For example, the needs of a client who manufactures or distributes edibles, such as cereal, are very different from those of a pharmaceutical client. While the former may rely more heavily on real-time information like label creation and proof of delivery, the latter demands traceability and data retention for viability - and liability's - sake.

Enterprise alignment allows us to meet these two disparate needs with equal efficiency, no matter which of our sites the demand may fall on.

And Finally, Results

There's a reason this concept rests at the pinnacle of the pyramid - creating value for the customer is the goal that keeps successful companies in business. Without a comprehensive focus on this outcome, you may get spotty satisfaction ratings and reviews - and those will translate into equally-spotty future orders.

Unfortunately, there is no "silver bullet" that will make achieving the summit a surefire success. Just as popular organizational models like Six Sigma provide a framework and guideline but don't necessarily do the work for you, you'll need to incorporate and understand the why, how and what you're doing with it to really get the results you want.

Logistics + Shingo Model = Lean

The Shingo model is much more than a tool - it's a cultural transformation that shows in every aspect of a business when it's properly implemented. Most visibly, it's a dedication to excellence in customer-facing tasks, but it's also a dedication of an organization's members to one another: a reminder that true, accountable teamwork is necessary for any achievement.

The tiers of the Shingo pyramid naturally gravitate towards lean operation, reducing waste and ensuring that each individual is not only accountable for themselves but for the work they produce and the company they represent through their actions.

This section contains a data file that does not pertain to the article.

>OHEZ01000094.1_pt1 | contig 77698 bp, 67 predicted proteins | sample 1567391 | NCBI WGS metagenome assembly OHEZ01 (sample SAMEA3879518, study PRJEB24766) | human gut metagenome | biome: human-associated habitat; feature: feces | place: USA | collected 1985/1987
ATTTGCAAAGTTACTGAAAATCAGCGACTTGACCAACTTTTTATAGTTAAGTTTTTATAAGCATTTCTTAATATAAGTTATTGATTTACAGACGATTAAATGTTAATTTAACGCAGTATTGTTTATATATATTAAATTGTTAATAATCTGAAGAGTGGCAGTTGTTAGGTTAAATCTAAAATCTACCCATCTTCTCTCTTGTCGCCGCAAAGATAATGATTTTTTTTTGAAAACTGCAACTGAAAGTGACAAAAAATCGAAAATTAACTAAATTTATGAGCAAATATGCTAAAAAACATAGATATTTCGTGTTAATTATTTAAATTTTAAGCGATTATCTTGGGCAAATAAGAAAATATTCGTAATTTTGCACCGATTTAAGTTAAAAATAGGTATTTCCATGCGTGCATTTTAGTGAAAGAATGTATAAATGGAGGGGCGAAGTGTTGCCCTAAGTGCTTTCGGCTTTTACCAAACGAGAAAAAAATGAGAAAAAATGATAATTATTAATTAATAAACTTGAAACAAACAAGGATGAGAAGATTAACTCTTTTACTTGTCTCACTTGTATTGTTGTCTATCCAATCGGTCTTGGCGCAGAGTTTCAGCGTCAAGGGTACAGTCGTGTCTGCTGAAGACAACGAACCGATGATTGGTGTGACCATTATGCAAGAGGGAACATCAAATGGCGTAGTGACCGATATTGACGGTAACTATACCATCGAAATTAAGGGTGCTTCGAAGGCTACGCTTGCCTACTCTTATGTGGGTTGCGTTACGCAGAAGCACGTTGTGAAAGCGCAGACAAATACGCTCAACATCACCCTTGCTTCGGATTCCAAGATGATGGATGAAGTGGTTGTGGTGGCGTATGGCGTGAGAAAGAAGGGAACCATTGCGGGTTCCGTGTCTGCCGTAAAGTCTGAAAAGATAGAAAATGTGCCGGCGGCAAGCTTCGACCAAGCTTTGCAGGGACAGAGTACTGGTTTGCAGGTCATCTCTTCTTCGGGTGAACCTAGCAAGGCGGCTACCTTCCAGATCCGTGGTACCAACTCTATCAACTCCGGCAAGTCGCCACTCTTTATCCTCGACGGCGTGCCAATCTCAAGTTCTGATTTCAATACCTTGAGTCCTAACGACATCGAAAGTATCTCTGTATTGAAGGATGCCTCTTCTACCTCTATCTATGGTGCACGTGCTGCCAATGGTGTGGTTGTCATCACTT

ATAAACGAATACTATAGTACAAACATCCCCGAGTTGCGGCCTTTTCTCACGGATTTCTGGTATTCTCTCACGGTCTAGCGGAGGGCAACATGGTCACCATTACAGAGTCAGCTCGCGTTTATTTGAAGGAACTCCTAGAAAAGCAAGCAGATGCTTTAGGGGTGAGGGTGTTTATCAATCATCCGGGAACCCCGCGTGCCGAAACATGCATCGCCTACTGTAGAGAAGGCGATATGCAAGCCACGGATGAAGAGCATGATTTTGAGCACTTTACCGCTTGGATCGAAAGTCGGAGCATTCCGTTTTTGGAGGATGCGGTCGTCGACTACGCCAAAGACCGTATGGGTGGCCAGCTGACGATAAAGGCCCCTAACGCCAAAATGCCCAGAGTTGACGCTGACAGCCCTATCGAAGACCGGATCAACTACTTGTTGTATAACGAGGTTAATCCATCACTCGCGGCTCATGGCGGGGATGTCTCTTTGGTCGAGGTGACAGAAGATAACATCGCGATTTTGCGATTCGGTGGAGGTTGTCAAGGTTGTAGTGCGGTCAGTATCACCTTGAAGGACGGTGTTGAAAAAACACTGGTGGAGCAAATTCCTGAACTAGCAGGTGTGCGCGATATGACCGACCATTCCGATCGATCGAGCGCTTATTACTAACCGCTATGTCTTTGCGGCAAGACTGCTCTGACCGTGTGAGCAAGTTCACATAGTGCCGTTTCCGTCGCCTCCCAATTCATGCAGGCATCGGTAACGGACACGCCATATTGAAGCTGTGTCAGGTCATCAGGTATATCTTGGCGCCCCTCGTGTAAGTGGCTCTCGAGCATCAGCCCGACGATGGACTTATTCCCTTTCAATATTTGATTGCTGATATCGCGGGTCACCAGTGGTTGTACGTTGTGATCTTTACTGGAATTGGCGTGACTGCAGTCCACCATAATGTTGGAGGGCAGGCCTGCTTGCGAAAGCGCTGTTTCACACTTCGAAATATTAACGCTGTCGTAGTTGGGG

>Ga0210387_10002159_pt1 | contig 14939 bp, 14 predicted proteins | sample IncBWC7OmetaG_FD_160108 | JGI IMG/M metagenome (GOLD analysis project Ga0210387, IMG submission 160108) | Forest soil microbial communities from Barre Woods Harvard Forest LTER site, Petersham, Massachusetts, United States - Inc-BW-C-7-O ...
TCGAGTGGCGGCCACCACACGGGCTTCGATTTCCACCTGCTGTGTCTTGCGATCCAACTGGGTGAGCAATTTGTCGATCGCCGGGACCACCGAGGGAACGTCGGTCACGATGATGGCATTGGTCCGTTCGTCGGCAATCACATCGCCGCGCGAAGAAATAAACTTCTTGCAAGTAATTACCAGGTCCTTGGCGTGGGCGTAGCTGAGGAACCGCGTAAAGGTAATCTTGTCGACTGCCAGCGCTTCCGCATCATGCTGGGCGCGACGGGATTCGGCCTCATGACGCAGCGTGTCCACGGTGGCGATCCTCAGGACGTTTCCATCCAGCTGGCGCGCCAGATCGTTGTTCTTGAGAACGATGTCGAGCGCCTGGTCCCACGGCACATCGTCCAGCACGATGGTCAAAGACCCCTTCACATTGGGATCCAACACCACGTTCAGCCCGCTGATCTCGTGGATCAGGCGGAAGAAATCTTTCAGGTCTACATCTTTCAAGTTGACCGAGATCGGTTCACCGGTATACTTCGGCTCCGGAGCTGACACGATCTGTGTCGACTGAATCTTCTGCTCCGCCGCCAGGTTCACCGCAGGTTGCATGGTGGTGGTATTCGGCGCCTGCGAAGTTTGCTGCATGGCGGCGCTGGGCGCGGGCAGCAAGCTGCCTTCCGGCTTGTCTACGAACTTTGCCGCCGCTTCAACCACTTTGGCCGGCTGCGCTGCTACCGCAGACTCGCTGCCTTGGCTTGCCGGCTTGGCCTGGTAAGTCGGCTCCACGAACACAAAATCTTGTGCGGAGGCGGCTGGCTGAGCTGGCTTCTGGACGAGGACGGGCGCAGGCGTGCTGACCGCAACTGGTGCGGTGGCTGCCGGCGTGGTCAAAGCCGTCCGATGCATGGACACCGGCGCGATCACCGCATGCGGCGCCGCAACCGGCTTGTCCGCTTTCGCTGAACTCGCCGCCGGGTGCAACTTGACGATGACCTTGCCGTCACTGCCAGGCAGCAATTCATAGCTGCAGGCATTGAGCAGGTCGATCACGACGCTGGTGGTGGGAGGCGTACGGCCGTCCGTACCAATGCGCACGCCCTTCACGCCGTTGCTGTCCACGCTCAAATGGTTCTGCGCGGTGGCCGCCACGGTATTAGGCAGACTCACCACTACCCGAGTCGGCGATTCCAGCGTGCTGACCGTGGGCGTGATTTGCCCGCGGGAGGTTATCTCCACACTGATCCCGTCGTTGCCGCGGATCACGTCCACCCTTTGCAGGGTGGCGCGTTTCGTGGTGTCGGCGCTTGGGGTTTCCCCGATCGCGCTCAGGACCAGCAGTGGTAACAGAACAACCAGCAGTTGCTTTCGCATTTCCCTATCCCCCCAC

So How Do I Implement the Shingo Model? [Use Case]

A word of caution: you might have an uphill battle to begin with; selling the Shingo model to leadership means combating entrenched ideas, and that typically brings some pushback along with it. The key is engaging leadership, and getting a buy-in for the first two tiers to reach the summit of the pyramid.designing-and-managing-a-lean-supply-chain-with-the-shingo-model.jpg

At Kenco, we've fortunately had great overall success with introducing the model within our company and to our clients; but it's not to say it wasn't hard work at some points. For one instance, in particular, we began with a baseline KOS (Kenco Operating System) assessment and scheduled a meeting with that company's leadership. While we approached the discussion with enthusiasm and motivation, we were met with flat rejection and a lot of conflict.

Having experienced this pushback before, we didn't let that obstacle put the brakes on our momentum: instead, we introduced the system tool by tool, slowly. This allowed us to push past the leadership's inherent skepticism of the Shingo system and demonstrate how well it worked.

While it took some time, we're proud to say today their facilities are saving a great deal of money and enjoying incredible teamwork, accountability, and positive results from their eventual full Shingo implementation.

This experience is one of the many examples of the benefits the Shingo model offers to supply chain structure. When the tiers of the pyramid are embraced from the top of the company on down, the transition to continuous improvement goes smoothly.


Associates feel they have a voice
and appreciate the trust that comes with accountability, communication is improved, and tactical objectives are grounded in real staff-illuminated findings year-round, rather than speculative or reactive ones.

To Sum It All Up

At Kenco, we call ourselves a "pennies business" because our avid use of the Shingo model translates to excellent cost savings for our clients. When your employees truly care about what they're doing for your company, as ours do, perfection becomes an attainable goal at each stage of your workflow, rather than a vague concept without achievable roots.

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Joel Holt

Written by Joel Holt

Joel Holt is the Director of Continuous Improvement at Kenco. Joel oversees the Continuous Improvement team and is responsible for designing, leading and fostering a culture that embraces continuous improvement and positive change to support all of the Kenco Operating companies.